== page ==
“If you were a computer-loving male child who took a lot of shit from your peers, I suspect you heard something similar from the adults in your life. Maybe it was “Sure, things are bad now, but when you’re a little bit older, women will LOVE guys like you!” Or maybe it was “That kid who makes fun of you now will be working at a gas station when you run a big fancy computer company and marry a supermodel!” If you were once young, nerdy and male, it is not unlikely that your future sense of self-worth was funded with a non-consensual IOU from the world’s women.”
This attitude makes all female humans something “other” from these young nerdy guys. Throw in years of reading stories and playing games about rescuing helpless women who just can’t help but fall for their “knights in shining armor”, being pandered to by hired “booth babes” at cons, and basically being fed lines about how women care only about superficial things like how much a man makes, and it becomes more and more clear why some incredibly horrible behavior can be the result.
In “Your Princess Is in Another Castle”, Arthur Chu goes a step further into the messages from pop culture, detailing examples of more than just, “Geeks shall inherit the earth (and all the women on it).” Some of the most popular characters of all time are the nerdy guys who essentially stalk and harass their love interests until the objects of their affections break down and decide that this obsession is actually True Love. Some of them use trickery or even rape to “prove” to a woman that geeks/nerds are superior lovers – because, of course, that’s all us “superficial women” really care about, not things like bodily autonomy and honesty.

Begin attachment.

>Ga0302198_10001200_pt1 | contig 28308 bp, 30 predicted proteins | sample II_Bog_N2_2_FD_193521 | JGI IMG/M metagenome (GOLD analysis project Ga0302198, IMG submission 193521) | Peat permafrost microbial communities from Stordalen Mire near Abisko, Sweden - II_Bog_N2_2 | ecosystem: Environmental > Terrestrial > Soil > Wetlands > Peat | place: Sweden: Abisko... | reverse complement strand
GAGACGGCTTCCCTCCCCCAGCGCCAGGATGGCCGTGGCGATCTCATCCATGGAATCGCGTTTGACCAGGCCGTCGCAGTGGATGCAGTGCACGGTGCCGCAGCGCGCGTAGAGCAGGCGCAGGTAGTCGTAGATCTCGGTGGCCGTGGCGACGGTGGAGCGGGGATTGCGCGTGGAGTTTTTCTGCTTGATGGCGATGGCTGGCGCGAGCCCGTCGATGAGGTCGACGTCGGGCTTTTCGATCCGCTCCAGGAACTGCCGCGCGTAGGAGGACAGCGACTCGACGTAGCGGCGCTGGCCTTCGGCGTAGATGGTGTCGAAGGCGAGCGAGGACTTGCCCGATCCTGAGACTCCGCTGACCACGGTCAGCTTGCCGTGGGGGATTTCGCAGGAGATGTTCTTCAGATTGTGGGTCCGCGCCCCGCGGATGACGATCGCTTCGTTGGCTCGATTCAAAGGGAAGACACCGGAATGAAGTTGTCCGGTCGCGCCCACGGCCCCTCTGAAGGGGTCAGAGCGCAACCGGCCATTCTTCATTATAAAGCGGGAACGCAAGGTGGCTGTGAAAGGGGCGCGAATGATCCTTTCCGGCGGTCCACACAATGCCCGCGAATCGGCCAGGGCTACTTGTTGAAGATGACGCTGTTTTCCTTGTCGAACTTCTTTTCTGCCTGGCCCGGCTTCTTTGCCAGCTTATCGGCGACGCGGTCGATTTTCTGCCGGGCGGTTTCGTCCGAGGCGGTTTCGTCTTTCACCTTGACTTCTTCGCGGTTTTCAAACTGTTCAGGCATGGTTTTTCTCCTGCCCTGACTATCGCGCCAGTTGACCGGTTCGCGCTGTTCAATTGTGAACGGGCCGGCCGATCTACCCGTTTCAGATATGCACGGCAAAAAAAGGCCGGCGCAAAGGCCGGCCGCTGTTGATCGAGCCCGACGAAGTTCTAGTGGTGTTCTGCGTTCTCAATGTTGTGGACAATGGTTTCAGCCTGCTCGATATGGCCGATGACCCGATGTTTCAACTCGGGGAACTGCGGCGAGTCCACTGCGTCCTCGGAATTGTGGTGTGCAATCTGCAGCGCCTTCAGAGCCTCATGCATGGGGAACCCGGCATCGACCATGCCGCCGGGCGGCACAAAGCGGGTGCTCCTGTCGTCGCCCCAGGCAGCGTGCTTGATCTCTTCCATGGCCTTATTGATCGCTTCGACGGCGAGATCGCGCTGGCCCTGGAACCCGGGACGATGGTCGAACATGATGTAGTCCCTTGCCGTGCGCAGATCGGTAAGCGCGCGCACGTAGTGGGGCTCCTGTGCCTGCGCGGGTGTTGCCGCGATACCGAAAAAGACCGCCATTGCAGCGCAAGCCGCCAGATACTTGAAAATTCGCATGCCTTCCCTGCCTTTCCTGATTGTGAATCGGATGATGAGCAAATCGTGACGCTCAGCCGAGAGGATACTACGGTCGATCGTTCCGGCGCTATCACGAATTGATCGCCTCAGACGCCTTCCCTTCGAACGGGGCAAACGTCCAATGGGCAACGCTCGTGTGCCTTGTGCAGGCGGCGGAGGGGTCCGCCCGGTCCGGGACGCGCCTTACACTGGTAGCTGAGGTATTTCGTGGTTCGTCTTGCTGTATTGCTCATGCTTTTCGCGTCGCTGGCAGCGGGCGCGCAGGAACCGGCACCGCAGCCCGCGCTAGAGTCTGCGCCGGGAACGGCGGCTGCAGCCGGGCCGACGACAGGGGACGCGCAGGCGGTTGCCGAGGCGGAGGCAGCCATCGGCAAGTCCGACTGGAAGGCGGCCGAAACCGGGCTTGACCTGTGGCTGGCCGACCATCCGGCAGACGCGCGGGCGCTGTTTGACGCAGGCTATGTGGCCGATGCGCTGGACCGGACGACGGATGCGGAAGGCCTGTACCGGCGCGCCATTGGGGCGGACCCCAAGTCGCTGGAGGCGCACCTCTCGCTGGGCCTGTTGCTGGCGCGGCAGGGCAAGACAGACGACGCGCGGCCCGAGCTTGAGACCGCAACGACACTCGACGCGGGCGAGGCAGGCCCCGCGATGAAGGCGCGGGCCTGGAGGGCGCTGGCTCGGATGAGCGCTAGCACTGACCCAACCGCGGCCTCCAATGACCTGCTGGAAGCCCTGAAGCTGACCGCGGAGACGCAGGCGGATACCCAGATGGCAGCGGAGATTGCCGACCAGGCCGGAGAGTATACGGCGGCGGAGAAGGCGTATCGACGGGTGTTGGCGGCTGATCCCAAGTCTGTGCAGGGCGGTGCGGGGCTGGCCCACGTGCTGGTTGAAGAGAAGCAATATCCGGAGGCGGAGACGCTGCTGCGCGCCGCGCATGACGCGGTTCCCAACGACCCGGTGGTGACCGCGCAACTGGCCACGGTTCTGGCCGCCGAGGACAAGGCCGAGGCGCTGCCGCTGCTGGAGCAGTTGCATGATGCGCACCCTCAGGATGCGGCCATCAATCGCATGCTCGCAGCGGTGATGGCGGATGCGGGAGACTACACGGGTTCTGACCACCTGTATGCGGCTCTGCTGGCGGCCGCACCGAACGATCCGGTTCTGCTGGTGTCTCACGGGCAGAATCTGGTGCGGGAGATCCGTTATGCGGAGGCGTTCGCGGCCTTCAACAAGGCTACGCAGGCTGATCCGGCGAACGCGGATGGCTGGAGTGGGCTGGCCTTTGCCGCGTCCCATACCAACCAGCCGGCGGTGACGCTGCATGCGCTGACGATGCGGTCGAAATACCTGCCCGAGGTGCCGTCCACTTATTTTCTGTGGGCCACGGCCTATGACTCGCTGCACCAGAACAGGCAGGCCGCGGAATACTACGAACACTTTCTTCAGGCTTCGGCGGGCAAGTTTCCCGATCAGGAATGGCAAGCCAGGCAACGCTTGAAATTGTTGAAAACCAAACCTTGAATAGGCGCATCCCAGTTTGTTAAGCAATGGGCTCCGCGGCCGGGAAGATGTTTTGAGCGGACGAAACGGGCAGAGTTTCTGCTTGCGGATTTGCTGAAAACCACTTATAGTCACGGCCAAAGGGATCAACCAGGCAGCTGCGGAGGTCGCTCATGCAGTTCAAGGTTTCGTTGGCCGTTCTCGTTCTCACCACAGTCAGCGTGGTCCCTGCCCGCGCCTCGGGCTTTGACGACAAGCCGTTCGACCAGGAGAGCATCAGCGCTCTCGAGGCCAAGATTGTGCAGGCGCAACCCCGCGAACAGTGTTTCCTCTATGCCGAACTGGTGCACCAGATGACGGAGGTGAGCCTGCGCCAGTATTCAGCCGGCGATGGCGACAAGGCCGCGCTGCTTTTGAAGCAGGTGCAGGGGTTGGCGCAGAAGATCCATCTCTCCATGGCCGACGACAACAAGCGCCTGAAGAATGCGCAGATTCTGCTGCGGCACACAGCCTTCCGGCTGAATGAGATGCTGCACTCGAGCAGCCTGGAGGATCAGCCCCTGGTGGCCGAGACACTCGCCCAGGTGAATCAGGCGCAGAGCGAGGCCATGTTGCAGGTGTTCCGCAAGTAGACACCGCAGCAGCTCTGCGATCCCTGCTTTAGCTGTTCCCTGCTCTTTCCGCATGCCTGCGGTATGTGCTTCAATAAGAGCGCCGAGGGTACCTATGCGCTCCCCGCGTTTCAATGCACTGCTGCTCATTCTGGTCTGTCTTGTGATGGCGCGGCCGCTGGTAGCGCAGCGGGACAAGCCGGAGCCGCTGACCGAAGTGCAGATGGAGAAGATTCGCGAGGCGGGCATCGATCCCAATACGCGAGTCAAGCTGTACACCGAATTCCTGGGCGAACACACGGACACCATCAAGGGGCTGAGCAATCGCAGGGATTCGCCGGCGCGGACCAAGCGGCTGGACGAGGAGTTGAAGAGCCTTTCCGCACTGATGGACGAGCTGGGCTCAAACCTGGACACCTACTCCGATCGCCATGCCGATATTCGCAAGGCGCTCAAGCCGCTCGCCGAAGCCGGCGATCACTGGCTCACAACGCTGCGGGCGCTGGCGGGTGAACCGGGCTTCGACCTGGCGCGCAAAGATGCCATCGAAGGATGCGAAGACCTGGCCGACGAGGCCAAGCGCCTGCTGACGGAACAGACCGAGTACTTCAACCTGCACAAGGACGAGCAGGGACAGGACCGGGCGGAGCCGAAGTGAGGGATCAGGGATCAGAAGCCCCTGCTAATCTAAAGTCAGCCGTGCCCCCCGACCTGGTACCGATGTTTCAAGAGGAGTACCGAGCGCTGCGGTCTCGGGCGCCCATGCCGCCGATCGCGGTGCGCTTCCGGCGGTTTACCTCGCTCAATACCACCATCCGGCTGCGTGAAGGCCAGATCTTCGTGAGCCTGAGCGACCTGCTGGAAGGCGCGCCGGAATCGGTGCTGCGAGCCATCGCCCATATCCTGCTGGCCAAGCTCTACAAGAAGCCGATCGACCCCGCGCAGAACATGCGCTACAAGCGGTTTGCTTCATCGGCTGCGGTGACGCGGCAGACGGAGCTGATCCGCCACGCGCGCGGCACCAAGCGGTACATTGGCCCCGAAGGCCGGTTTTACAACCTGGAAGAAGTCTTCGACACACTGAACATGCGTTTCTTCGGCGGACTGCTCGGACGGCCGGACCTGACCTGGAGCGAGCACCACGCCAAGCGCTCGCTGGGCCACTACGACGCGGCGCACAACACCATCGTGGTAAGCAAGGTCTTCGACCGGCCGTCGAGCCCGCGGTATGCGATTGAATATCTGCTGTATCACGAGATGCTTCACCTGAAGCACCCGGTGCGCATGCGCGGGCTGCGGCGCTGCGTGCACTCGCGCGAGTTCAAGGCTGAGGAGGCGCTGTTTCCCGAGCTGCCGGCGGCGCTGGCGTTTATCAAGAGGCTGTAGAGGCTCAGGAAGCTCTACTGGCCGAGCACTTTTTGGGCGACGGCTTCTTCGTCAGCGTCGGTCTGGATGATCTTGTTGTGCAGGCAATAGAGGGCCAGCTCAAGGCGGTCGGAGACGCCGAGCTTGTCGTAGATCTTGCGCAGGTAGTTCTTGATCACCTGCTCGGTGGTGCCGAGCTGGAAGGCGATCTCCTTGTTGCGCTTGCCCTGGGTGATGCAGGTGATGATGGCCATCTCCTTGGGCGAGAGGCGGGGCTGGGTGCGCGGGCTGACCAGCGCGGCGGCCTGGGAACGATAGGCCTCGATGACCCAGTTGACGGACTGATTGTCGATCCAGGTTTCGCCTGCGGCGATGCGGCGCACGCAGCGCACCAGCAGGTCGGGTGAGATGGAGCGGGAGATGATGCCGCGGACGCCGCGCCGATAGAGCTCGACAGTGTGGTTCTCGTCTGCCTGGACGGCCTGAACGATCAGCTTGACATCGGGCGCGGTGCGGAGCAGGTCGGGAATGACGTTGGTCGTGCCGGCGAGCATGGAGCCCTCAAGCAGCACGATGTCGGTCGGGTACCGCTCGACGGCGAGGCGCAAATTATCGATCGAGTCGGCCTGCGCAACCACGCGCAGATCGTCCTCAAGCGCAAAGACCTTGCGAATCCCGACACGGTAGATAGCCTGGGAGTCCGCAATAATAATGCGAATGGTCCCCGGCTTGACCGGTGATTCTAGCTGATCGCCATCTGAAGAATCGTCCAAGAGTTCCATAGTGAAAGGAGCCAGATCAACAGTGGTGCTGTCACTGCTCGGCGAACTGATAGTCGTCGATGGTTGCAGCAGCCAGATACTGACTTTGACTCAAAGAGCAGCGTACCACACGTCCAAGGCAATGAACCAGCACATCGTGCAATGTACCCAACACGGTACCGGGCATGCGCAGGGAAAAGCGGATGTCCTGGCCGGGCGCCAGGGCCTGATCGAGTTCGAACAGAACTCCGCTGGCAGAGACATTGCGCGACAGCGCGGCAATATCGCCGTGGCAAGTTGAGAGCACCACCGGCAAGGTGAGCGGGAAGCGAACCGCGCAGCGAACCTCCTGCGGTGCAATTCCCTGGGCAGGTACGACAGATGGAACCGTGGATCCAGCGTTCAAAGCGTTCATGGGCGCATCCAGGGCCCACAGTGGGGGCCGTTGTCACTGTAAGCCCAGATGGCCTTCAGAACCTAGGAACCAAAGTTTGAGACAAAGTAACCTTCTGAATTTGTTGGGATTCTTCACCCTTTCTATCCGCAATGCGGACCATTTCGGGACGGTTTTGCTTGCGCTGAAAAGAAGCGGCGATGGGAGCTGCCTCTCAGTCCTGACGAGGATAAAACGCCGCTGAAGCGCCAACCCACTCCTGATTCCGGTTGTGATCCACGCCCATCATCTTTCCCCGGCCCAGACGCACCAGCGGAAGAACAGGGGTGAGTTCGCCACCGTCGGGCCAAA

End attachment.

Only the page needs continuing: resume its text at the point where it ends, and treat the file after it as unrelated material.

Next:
That’s just not how love or sex or anything real works in meatspace.
At its most benign, the behavior exemplified by a large chunk of media is annoying and unattractive. At its worst, it can result in physical harm or even death, such as the shootings in Isla Vista.
I haven’t been single in a very long time, but I just can’t imagine being attracted to anyone who calls me a “fake” or tries to wear me down as proof of affection, even if that person was exactly what I was looking for in other ways. I didn’t like this behavior in high school and I’d hate it even more now.
The only solution to these problems is both simple and very difficult: Know that women are people, too. We come in all kinds of bodies and we have all sorts of brains. We can’t actually control who we are or are not attracted to any more than you can. We have emotions and thoughts and worry about attracting people, too.
One of the main reasons I’m in a very happy relationship is that my passions are not questioned, rather, they are supported whether we share them or not. I hope I do the same for him. We’ve both discovered interests from each other and together, which is a large part of why we haven’t grown apart despite our differences. We make a good team.
Not one person “owning” or dominating the other, not manipulating each other to gain some sort of personal advantage, not showing each other off like some sort of prize, not mutating into some sort of two-headed relationship monster. Just two people helping each other survive and improve.